Vanderbilt Law Review

First Page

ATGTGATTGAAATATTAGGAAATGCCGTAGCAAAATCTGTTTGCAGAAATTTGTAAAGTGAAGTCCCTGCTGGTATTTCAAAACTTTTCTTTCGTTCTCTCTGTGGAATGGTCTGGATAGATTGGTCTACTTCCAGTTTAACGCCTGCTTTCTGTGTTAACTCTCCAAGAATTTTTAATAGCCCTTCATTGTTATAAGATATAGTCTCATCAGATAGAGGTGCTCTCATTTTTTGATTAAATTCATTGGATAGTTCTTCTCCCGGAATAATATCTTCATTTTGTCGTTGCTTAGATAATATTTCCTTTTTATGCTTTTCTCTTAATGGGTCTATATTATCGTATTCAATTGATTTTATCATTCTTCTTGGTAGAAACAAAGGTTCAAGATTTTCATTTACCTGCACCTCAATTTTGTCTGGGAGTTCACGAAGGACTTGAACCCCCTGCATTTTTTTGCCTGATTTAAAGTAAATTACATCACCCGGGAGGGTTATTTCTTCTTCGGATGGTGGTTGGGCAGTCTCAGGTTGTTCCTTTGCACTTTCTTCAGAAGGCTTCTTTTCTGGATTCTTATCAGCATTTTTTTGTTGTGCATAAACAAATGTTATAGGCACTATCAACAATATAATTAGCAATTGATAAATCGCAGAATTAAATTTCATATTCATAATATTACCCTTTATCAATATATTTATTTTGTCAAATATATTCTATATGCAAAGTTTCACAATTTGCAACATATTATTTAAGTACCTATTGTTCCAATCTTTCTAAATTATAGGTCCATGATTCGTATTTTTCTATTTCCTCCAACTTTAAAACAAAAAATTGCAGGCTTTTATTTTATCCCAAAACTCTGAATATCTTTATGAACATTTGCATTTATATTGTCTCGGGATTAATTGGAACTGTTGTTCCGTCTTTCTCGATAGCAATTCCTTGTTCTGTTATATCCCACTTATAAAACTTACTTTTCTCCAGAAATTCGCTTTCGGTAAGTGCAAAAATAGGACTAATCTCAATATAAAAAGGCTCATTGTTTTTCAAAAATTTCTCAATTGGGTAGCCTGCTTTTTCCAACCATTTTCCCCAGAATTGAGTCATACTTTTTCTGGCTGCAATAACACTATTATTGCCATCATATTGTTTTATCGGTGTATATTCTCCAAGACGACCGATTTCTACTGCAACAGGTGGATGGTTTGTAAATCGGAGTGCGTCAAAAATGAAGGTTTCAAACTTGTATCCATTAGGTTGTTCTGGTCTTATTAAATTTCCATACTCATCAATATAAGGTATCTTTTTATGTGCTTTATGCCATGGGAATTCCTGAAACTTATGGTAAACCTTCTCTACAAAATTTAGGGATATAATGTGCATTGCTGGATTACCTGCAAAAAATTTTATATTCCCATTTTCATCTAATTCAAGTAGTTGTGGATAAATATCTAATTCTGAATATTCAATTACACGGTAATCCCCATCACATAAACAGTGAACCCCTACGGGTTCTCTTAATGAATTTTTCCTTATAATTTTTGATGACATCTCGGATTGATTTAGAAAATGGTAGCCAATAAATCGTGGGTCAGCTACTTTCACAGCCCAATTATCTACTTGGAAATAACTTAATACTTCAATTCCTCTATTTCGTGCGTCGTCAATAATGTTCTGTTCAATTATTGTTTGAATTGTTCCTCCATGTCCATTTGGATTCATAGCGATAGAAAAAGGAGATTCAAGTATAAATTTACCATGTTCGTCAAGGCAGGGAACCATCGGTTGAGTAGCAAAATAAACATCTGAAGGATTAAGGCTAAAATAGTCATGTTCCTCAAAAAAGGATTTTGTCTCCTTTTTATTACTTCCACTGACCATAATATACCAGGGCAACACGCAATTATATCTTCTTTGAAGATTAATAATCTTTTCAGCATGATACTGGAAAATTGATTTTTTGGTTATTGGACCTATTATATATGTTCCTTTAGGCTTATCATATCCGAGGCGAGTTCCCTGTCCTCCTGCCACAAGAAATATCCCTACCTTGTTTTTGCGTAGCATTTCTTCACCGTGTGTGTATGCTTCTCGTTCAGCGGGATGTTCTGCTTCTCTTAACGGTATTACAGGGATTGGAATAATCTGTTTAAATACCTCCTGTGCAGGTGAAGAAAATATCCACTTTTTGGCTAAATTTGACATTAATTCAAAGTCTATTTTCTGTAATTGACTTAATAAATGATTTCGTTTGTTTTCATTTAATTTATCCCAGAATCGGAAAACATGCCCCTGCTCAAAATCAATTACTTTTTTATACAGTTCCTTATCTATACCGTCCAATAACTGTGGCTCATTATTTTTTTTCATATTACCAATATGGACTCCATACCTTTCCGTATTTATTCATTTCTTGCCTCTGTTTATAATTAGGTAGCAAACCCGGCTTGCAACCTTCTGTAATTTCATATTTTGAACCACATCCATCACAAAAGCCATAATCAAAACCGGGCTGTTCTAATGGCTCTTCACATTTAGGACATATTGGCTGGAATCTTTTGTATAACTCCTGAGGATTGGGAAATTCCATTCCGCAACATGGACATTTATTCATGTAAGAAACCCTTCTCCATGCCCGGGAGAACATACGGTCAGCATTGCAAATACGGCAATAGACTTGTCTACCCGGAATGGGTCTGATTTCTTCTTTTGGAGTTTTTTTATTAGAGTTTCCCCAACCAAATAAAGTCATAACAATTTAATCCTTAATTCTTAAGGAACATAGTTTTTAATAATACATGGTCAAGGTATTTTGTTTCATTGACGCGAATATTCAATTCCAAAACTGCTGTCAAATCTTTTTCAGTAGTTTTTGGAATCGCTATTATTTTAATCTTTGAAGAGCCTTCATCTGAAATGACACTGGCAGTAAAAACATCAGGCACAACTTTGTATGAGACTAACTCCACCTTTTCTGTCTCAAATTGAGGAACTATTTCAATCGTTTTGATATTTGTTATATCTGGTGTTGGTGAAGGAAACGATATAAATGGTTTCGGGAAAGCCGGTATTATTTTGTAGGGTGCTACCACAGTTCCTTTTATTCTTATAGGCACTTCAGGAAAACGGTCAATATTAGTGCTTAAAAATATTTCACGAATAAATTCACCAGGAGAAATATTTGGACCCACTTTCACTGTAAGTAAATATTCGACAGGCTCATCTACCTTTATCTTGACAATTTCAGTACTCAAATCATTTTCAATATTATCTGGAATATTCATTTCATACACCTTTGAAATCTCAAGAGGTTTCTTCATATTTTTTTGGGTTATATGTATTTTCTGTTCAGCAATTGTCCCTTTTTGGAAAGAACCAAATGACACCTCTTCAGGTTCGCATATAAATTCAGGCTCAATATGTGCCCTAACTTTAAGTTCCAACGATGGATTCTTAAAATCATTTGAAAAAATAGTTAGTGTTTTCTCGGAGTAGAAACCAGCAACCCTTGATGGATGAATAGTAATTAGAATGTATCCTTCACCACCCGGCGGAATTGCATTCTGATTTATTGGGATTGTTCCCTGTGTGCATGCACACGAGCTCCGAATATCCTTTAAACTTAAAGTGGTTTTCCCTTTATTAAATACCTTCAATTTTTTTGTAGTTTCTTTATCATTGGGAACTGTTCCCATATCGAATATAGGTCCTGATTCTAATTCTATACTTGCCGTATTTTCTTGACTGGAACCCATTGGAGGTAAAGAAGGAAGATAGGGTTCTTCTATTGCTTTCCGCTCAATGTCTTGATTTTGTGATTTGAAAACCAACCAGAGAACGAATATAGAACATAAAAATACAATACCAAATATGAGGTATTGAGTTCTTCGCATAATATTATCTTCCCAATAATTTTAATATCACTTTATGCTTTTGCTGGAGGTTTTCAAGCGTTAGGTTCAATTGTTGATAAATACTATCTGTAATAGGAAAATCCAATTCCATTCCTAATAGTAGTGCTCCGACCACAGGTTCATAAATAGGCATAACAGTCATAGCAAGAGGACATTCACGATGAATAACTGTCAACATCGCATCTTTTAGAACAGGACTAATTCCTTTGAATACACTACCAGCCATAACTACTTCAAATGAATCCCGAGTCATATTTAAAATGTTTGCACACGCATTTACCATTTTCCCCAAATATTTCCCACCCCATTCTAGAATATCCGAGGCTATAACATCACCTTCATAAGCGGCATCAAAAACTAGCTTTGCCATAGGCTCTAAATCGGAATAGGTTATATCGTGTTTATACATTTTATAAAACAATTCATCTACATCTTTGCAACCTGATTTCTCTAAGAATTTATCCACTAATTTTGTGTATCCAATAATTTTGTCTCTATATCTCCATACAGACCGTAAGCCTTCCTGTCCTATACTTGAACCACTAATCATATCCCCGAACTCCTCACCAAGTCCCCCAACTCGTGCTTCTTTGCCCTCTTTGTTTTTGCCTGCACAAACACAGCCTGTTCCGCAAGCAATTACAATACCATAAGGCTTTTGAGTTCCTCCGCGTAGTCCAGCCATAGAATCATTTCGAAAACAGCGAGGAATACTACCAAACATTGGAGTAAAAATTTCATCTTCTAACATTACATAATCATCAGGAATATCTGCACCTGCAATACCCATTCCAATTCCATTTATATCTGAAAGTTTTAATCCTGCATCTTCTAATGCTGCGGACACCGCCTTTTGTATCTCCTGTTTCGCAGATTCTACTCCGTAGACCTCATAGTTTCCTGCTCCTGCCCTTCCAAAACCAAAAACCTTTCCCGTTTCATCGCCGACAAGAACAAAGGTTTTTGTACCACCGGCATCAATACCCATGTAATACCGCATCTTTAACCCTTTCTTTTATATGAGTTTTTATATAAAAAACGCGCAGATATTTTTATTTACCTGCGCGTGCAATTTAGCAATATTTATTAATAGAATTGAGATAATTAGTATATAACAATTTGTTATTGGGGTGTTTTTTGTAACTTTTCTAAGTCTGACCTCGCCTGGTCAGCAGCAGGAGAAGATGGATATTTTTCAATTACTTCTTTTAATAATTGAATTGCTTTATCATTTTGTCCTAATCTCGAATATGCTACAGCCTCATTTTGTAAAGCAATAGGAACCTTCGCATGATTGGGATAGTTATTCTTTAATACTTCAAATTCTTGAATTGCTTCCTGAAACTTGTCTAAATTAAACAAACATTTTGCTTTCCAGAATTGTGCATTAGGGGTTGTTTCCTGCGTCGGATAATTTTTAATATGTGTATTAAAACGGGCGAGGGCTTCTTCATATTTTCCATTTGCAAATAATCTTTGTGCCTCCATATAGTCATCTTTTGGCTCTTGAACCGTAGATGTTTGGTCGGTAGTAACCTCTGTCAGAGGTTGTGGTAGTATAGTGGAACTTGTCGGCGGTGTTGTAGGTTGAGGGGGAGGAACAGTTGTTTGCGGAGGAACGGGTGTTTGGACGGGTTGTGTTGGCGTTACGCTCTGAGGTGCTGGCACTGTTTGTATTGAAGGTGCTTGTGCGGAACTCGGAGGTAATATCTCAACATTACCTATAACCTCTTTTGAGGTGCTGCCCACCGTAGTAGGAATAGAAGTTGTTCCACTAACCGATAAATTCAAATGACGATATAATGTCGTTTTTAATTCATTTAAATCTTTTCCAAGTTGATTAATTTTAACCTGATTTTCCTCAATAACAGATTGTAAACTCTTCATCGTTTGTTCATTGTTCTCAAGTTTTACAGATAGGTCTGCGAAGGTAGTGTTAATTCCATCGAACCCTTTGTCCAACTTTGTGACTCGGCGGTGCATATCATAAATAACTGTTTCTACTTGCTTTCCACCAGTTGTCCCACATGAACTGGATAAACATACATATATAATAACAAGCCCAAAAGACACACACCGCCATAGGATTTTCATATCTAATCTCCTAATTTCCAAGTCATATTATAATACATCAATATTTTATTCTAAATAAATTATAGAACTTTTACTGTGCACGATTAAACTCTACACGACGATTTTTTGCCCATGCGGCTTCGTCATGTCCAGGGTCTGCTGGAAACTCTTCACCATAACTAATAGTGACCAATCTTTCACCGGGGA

To change the traditional doctor-patient relationship in the health facility context, one must begin with a complete statement defining the rights, both those legally recognized and those granted as a matter of hospital policy, that should be afforded to all patients. This document should then be made available to all patients and hospital staff and to members of the community in general. Its first purpose is educational. To perform its second purpose-the assurance that rights are afforded--a patient rights advocate system should be adopted in the hospital. The advocate must have the power to exercise, on behalf and at the direction of the patient, all of the patient's rights outlined in the rights document. He should be financially independent of the hospital and accountable only to the patients he is charged with serving. Such a system can be initiated voluntarily by a health care institution, or it can be mandated by a state or federal statute or regulation. Objections to the patient advocate proposal fall into three general categories: (1) there should be no interference with the current doctor-patient relationship; (2) patients' rights are already being protected by all members of the hospital staff; and (3) the entire health care delivery system is fundamentally defective and this "band-aid" approach will serve only to delay inevitable and radical system restructuring. We have demonstrated in this article that the first two arguments are without merit. Before one resorts to the extremes of the third position, experimentation with the patient rights advocate as outlined herein is called for. While certainly no panacea, the advocate could help not only the individual patient but also society and the medical profession in working toward what must be a common goal: ensuring that human rights do not become victims of medical progress.